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Mon March 28, 2011
HHS Senior Advisor: Health Insurance Rates Unregulated in Missouri
KANSAS CITY, Mo. – Over the last year, state regulators in Oregon have ordered 20 insurance companies to either reduce or completely scrap proposed health care premium rate increases. The state deemed the increases - some of which exceeded 20 percent - to be too high. Other states have scrutinized similar rate hikes, but you won't find a challenge like that in Missouri. That's according to former Missouri Insurance Director Jay Angoff. Angoff has made a name for himself as a watchdog over the insurance industry and is now a senior advisor to HHS Secretary and former Kansas governor and insurance commissioner, Kathleen Sebelius.
KCUR's Elana Gordon recently caught up with Angoff outside a meeting in Kansas City to find out more about the situation in the Show-Me state and about possible changes to the insurance industry in the years ahead.
ANGOFF: Missouri is a very deregulatory state. That's not all bad, but Missouri does not have the authority to regulate rates that many other states have. So in particular in health insurance, most states have either the insurance commissioner must approve the rate before it takes effect, or the insurance commissioner has the authority to disapprove the rate after it takes effect. In Missouri, the commissioner has neither authority because in Missouri, health insurance companies don't even file their rates. So that's a very significant aspect of Missouri law which is different from and weaker than the laws in most states.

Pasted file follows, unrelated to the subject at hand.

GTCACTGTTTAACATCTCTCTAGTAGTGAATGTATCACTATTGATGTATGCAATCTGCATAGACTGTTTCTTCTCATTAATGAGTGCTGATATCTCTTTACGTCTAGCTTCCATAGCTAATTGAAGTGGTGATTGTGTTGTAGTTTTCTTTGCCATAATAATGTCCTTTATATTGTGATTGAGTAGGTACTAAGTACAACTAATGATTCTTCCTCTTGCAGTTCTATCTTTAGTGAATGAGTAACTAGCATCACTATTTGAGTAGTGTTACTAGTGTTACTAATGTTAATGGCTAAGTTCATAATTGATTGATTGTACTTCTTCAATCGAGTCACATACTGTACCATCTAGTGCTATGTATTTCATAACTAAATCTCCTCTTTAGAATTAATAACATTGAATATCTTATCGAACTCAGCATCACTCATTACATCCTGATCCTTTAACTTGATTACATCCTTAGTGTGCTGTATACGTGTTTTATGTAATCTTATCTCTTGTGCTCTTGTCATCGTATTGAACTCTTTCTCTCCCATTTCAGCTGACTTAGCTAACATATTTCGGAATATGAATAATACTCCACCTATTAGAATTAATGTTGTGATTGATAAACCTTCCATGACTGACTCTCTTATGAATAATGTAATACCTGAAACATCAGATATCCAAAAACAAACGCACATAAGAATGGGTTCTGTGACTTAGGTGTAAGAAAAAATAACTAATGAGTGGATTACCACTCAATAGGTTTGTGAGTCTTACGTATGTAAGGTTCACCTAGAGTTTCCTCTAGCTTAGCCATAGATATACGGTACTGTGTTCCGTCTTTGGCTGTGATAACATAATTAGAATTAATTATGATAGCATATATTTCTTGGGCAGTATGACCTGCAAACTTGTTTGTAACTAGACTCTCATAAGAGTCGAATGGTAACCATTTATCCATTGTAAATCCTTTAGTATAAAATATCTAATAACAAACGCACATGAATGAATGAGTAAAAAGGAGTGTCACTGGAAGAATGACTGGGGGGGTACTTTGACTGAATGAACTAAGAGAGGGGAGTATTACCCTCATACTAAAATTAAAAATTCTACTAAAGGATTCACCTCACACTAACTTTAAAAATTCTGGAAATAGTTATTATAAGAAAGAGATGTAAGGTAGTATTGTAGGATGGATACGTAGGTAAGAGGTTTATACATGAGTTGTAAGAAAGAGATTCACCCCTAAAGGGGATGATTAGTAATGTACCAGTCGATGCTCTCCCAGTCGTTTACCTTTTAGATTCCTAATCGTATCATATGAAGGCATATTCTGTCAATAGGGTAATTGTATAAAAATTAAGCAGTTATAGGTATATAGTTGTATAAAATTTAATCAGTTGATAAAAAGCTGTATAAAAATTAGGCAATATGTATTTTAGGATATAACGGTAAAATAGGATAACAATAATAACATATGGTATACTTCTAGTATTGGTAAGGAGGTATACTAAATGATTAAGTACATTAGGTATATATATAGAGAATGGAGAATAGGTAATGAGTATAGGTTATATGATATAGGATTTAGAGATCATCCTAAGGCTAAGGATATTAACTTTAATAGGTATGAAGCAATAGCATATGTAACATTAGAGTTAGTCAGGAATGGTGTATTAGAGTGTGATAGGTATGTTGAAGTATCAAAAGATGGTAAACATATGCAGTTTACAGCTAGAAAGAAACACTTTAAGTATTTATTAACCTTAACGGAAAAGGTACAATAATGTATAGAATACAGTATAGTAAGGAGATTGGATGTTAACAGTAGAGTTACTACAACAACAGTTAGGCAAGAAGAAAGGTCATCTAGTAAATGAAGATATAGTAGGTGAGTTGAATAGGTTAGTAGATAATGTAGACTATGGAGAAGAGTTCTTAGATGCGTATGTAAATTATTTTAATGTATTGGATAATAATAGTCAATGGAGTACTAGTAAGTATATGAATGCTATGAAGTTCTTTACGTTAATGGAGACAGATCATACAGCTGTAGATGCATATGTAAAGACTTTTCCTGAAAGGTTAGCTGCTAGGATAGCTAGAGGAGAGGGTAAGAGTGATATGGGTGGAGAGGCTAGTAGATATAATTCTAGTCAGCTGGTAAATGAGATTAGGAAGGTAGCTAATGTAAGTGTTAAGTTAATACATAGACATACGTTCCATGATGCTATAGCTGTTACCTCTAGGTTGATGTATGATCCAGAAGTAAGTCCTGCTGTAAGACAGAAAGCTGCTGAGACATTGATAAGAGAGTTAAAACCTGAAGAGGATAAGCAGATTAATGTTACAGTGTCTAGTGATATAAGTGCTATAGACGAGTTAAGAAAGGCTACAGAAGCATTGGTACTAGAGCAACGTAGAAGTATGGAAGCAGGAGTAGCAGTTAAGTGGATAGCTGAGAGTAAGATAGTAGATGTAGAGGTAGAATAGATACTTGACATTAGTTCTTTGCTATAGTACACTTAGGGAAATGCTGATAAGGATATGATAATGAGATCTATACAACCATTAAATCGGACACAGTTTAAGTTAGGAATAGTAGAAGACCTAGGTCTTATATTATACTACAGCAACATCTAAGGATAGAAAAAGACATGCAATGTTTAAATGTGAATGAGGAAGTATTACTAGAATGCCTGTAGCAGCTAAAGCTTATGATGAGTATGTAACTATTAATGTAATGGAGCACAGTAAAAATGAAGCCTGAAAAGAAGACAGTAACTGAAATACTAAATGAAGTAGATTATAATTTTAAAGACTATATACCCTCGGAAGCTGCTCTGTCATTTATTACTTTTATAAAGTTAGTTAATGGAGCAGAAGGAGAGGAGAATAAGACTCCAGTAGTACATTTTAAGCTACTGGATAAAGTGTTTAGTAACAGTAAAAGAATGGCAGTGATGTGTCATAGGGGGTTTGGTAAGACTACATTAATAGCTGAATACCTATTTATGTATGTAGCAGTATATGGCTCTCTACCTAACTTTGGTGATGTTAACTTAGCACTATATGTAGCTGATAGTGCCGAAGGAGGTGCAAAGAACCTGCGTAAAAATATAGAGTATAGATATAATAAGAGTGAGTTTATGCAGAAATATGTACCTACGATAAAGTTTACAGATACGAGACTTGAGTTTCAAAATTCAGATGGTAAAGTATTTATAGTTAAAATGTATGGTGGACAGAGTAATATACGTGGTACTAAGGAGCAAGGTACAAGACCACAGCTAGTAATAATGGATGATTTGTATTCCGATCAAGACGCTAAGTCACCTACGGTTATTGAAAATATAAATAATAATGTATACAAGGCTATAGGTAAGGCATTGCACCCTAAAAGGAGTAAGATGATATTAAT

GORDON: You said that's not all bad?
ANGOFF: No one could ever accuse Missouri of being over-regulatory. And there are certain markets in which competition does work, and regulation is not needed. But with health insurance, where under current law anyway, it's very difficult for people to make apples-to-apples comparisons, studies have shown that rates in Missouri are higher than they would be if there were some type of regulation. In most states, if insurance companies propose to raise their rates, they've got to file a justification with the insurance department, they've got to explain how costs have gone up, they've got to explain their mix of businesses, and they've got to have a rational for their various assumptions they make on which they base their rate increase. In Missouri, they don't have to do any of that, and so some would view that as an advantage to the insurance industry. And it is one reason why rates in Missouri are as high as they are.
GORDON: You've spent a lot of your career looking at practices of insurance industries. Now that you are a senior advisor to HHS Secretary Kathleen Sebelius, how does that translate into your role now?
ANGOFF: Traditionally, insurance has been regulated at the state level. Insurance is the only industry that traditionally has not been regulated at the federal level at all. Now, state regulation of insurance is going to continue, but for the first time, there is some federal involvement.